Arjun Bhatia -- William Blair -- Analyst

Understood. That's very helpful color. Thank you again for taking the question, and congrats on the strong results.

Joe Walsh -- Chief Executive Officer and President

Thanks, Arjun.


Your next question comes from the line of Scott Berg from Needham. Your line is open.

John Godin -- Needham and Company -- Analyst

Hi, everyone. This is John Godin on for Scott. Appreciate you taking my question. First, just a product question.

How is the uptake of some of the new verticalized functionality of the CRM platform and are you seeing particular demand, outside demand from any verticals in particular?

Joe Walsh -- Chief Executive Officer and President

It's a good question because this year, that was a big area of investment that we made to both put the tech in place to make the verticalization work, hire the vertical leaders, build out all the taxonomy and the landing pages and all the bits to really make that work. You haven't yet really seen anything coming through in terms of return on that investment. That's really '22 and forward. We're very pleased with the progress that we've made, but any kind of financial improvements will really begin in '22, I think, meaningfully.

As far as traction in verticals, some of it has to do just with our legacy business. We -- our legacy marketing services business has a tremendous number of service type businesses in it, all kinds of home services, personal services, car services. And so those tend to be areas where we've got lots of relationships and have seen a lot of traction. We've even seen a lot of traction in legal.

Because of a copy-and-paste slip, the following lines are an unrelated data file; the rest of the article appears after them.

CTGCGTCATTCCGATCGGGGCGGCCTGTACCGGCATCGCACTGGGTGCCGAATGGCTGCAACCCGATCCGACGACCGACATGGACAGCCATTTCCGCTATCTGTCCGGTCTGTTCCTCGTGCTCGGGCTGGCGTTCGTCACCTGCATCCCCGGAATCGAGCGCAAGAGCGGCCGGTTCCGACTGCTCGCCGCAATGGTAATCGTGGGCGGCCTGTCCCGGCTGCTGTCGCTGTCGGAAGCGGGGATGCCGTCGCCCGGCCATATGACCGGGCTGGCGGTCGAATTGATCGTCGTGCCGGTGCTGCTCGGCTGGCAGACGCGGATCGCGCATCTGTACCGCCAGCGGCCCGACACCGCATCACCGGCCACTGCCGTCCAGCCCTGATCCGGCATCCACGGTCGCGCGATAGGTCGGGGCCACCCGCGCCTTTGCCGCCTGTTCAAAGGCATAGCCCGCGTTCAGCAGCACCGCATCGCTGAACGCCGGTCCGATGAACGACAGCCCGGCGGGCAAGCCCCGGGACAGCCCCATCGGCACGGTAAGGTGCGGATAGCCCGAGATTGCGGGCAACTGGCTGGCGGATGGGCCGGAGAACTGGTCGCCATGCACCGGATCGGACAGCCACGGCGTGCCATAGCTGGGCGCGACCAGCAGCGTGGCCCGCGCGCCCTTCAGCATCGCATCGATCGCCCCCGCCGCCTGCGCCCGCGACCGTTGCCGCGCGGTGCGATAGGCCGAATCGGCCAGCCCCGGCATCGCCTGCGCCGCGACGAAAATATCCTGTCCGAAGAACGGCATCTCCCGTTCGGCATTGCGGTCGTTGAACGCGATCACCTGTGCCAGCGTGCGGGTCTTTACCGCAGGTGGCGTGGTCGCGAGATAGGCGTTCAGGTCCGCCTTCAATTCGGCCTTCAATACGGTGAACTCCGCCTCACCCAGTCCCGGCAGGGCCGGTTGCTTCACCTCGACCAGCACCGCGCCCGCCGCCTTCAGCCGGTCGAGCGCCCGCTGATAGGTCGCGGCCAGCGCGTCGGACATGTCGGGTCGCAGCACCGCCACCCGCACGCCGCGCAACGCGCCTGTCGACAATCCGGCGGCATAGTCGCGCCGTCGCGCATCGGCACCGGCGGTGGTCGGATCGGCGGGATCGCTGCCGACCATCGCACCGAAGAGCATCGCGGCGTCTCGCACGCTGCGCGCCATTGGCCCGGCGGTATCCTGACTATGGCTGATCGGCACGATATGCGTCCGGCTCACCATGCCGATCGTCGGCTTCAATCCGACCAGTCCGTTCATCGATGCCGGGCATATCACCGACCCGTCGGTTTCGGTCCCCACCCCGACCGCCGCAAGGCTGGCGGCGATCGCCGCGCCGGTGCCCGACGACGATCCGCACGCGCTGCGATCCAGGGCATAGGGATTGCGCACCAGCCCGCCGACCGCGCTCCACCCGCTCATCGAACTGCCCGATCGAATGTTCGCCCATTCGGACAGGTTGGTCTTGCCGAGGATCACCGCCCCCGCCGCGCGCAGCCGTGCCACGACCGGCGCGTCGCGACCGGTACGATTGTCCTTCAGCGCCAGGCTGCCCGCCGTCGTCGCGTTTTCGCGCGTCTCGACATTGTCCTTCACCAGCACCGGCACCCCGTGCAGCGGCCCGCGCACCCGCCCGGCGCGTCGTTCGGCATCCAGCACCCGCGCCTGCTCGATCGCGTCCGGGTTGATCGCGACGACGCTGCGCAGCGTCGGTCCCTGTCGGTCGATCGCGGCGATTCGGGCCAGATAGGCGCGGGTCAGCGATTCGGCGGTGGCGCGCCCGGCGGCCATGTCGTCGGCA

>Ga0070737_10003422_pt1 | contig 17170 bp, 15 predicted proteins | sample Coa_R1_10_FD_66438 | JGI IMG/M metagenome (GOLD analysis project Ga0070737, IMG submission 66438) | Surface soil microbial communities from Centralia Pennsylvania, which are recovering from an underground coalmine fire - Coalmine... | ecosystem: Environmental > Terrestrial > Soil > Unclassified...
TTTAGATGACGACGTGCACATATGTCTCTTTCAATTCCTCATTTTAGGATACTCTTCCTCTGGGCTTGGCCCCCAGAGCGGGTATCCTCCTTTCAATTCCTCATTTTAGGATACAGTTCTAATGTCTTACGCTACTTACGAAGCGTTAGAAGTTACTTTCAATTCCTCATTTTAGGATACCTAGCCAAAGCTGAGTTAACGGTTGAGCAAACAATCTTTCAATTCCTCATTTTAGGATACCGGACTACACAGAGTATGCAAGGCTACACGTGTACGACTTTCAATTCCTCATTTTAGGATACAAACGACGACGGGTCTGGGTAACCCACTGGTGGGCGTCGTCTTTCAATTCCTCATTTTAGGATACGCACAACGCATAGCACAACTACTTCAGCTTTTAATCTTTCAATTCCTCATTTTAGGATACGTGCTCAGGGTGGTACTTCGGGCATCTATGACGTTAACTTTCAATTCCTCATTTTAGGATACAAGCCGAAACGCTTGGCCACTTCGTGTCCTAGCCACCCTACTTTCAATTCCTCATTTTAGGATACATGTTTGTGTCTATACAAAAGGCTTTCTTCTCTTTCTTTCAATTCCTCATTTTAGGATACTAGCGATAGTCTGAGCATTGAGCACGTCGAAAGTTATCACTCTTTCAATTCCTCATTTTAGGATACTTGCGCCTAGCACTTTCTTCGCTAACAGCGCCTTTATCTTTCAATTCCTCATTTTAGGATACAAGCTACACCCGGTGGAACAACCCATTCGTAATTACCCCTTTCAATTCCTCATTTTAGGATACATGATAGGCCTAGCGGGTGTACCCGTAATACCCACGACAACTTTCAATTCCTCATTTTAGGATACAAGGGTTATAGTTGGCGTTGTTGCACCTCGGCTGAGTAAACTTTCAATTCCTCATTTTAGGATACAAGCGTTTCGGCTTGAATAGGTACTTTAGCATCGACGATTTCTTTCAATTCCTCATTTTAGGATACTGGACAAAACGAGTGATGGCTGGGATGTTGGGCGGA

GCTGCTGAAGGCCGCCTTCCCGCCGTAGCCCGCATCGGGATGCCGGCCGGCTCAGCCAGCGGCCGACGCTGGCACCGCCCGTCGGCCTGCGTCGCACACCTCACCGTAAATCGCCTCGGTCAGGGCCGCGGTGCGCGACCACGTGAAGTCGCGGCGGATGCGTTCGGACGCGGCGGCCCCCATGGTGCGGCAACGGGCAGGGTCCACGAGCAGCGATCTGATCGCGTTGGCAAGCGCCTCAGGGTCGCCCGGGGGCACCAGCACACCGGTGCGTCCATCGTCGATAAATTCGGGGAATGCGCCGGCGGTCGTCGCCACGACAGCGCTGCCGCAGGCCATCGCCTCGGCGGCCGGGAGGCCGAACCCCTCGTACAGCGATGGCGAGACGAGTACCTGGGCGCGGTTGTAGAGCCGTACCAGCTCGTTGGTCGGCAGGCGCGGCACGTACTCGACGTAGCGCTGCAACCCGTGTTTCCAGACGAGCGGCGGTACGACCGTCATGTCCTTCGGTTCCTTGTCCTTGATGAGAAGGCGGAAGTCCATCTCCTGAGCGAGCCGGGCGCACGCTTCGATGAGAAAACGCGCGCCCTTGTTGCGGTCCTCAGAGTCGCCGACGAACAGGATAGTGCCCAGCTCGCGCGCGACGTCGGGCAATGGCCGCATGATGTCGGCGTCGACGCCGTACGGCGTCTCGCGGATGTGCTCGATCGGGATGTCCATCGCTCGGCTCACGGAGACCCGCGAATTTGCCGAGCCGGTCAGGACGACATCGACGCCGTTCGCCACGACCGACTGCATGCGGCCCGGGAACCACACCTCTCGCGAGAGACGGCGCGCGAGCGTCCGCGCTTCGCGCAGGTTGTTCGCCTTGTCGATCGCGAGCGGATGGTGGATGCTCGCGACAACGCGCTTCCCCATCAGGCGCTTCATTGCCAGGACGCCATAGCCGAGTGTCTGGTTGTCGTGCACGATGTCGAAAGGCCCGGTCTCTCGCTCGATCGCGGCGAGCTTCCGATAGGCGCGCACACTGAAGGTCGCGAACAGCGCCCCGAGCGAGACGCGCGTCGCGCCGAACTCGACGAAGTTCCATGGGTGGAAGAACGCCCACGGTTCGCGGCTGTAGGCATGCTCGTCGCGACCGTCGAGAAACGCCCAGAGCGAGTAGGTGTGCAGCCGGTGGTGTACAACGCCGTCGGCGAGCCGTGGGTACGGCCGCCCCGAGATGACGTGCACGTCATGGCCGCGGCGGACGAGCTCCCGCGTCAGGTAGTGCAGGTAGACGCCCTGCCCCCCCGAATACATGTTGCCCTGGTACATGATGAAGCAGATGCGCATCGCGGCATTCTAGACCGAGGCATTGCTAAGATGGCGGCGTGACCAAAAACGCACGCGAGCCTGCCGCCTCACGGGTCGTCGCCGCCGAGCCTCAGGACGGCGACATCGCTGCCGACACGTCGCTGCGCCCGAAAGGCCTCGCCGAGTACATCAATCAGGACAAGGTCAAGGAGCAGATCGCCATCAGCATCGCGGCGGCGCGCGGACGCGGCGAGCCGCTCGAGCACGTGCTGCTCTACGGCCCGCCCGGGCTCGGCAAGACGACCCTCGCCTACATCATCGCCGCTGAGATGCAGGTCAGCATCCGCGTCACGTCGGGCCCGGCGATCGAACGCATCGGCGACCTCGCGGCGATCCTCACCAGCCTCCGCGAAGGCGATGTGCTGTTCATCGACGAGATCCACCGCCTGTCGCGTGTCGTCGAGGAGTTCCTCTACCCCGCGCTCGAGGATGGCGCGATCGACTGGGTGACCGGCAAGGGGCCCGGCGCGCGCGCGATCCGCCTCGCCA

We've seen a lot of traction in allied health areas. So I think that's really going to be in terms of us showing off great results to you. I think it's going to be a '22 story more. This was the year that we're building it.

John Godin -- Needham and Company -- Analyst

All right. Sounds good. And then second, just as far as some of the three new go-to-market motions that you've put in place for channels that you've put in place over the past couple of quarters to inbound to multi-location, to partner. Just wondering if you could provide a little more granularity on how those three are trending? Specifically, if you're seeing any increased demand for multi-location or franchise businesses? Thank you.

Joe Walsh -- Chief Executive Officer and President

Yeah. I happen to have with me here today, our chief customer officer, who runs those channels. So I'm going to ask Grant Freeman to give you some color on the progress that we're making in those channels. Grant?

Grant Freeman -- Chief Customer Officer

Absolutely, Joe, thank you. Can you hear me better now? We're making fantastic strides in all of those channels. As you've seen in the packages, you got a chance to look at it this morning, we have our sales from new acquisition channels is up over two times year-over-year from last year. Our franchise channel, which is sort of our version of enterprise, as we sit here today, has already signed more logos to this point than it did in all of last year and units as well.